Horses, cows, pigs, geese, chickens – all over the museum grounds visitors come across animals. Because the museum not only wants to show how people used to live, but also what they grew in their gardens and fields and which animals belonged to the peasants’ farmsteads. The animal breeds which live in the museum are often threatened with extinction today. The conservation of these historical breeds is important for the museum, so that it is engaged in reverse breeding programs. In the museum you can find the following animals: the Ardennes carthorse, a donkey, the white German Edelziege goat, black-pied cattle from the Lower Rhine, Glan-Donnersberger cattle and the German Weideschwein pig. The Westerwald cow-dog is also at home in the museum, along with several cats. Next to them diverse kinds of poultry bustle about the grounds. In addition to the German Sperber and other chickens, Pomeranian geese and knob geese live in the Groups of Buildings.

Not all the animals you can see here in the museum belonged to every farmstead. The poor farmer living in the mountain regions was often only able to keep one goat, for not everyone could afford a cow. The goat often used to be described as the „little man’s cow". Goats belonged to the smallest farms and were, in the absence of a cow, the only source of milk.

A cow represented a certain luxury. It was rare to have several cows, only in the Lower Rhine were larger herds the rule. Mostly single animals were kept, which had several tasks; they supplied milk and meat and above all were used as working animals. The dung of the animals was used as fertilizer, the hair for upholstery, the hides for leather.

But although cattle were important for daily life, the conditions they were kept in were often catastrophic. The bad geographical conditions – for example in the Eifel – contributed as much to the poverty of the people as the customary division of land under inheritance law. The stables were too small, damp and dark, instead of straw heather or moss was used as litter, for straw was fed to the animals. The areas for pasture were often too small and meagre to find enough grazing to feed them. The animals frequently became so thin due to a lack of fodder during the winter that they collapsed in the stable and had to be turned from side to side at intervals, so that they wouldn’t develop sores from lying - this was known as airing them. In spring they sometimes even had to be carried to the meadow to graze, where they gradually recovered again. Looking after the cattle was mostly a job for the children, or elderly people, although in Westerwald for example, there were also herdsmen who took care of the whole village’s stock of cattle together.

If a family was rather wealthier, they could afford to buy an ox, which could neither give milk, nor was any use for breeding, but was only useful as a working animal. If things went really well for a family, they would be able to purchase a horse; in the border region of the Eifel this was frequently an Ardennes carthorse, in the rest of the Rhineland it was likely to be the Rhenish-Westphalian carthorse.

Poultry was always at home in the farmyards on the land. The Bergisch Kräher (crowing cock) or the German Sperber were common chicken breeds in the Rhineland. But the inhabitants of towns also kept chickens. They did not have enough space for a larger animal, whereas a chicken coop was small and the chickens provided them with eggs and meat. Their feed, consisting of insects, worms, grain and parts of plants, was sought and found in the farmyard by the free-roaming chickens. A couple of geese often belonged to the farmstead. They are not choosy about what they eat and despite this they turn into highly nutritious meat.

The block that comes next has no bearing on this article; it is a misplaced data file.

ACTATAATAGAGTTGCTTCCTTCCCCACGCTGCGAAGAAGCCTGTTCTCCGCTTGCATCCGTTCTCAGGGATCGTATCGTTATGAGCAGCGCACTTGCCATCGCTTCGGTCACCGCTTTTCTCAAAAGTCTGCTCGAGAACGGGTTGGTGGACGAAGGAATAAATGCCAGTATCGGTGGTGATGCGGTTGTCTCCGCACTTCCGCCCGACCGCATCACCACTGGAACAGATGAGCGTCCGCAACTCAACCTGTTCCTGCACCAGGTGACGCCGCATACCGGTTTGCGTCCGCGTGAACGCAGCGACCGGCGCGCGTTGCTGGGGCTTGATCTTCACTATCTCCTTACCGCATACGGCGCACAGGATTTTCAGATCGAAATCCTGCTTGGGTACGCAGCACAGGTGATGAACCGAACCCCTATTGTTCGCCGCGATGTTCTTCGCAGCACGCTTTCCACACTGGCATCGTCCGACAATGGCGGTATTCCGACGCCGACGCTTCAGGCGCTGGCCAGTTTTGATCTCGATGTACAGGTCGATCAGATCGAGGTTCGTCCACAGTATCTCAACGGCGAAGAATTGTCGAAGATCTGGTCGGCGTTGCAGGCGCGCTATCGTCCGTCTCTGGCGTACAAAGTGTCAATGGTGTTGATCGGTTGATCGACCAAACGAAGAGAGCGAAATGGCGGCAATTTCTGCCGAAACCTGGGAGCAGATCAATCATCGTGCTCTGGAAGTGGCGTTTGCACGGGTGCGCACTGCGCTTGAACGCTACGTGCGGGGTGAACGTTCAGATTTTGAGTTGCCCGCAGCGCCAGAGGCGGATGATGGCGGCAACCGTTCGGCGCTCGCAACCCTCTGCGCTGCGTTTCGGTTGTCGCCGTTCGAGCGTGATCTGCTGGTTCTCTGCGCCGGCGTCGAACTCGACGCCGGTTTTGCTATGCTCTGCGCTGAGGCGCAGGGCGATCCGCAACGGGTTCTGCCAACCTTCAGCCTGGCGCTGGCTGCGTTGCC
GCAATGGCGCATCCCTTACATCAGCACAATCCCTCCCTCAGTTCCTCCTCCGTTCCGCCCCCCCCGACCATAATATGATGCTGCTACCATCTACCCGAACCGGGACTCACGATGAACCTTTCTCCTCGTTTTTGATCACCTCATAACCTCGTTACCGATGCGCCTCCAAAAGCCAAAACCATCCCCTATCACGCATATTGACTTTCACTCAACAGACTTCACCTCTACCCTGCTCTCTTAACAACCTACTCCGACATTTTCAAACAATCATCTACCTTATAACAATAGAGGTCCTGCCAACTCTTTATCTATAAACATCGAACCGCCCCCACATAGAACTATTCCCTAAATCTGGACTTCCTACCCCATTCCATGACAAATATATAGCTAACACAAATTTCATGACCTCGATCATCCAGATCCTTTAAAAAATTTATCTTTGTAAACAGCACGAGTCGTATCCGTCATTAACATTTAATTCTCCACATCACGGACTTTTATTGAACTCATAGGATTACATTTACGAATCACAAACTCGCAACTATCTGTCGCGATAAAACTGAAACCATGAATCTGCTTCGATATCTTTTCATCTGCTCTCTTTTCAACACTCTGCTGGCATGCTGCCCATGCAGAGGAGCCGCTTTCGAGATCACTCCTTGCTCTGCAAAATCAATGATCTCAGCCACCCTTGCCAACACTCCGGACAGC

You can store your luggage in lockers by the entrance and reception desks.

Information about projects, guided tours and courses

All projects, guided tours and courses can be found here. You can also call at kulturinfo and get advice or book: Tel. 02234/9921555,

Kids’ Carts

By the entrance and reception desks you can hire a kids’ cart (Bollerwagen) to pull behind you for a fee of 3 €. During the year the museum offers a series of events and activities especially for children. You can find details about them in the Annual Program.

Walking frames

The Friends of the Museum have purchased walking framesfor the museum, which can be borrowed at the entrance / reception desk.

Lost Property

Lost and found property is kept at the entrance/reception desks. Tel. 02443-9980140

Barrier-free Access

The Open Air Museum is situated on a hilltop and therefore includes gradients of up to 17 % in some places. The footpaths are largely made of cobblestones, as well as water-bound surfaces. Between the individual Groups of Buildings there are benches in the grounds, as well as picnic areas with tables. … more about barrier-free access

Dogs in the Museum

Naturally, your dog is allowed to come into the museum with you. But please keep the dog on a short leash (reel-leashes must be locked) while observing the usual legal regulations. Unfortu-nately, dogs are not allowed into the houses and exhibition halls.


You will encounter subjects for photographic and video recordings all over the grounds. Natural-ly, you are welcome to photograph or film them, but only for private purposes to remember your visit. The commercial use or publication of such images is not permitted. For further in-formation check out Photography in the Museum.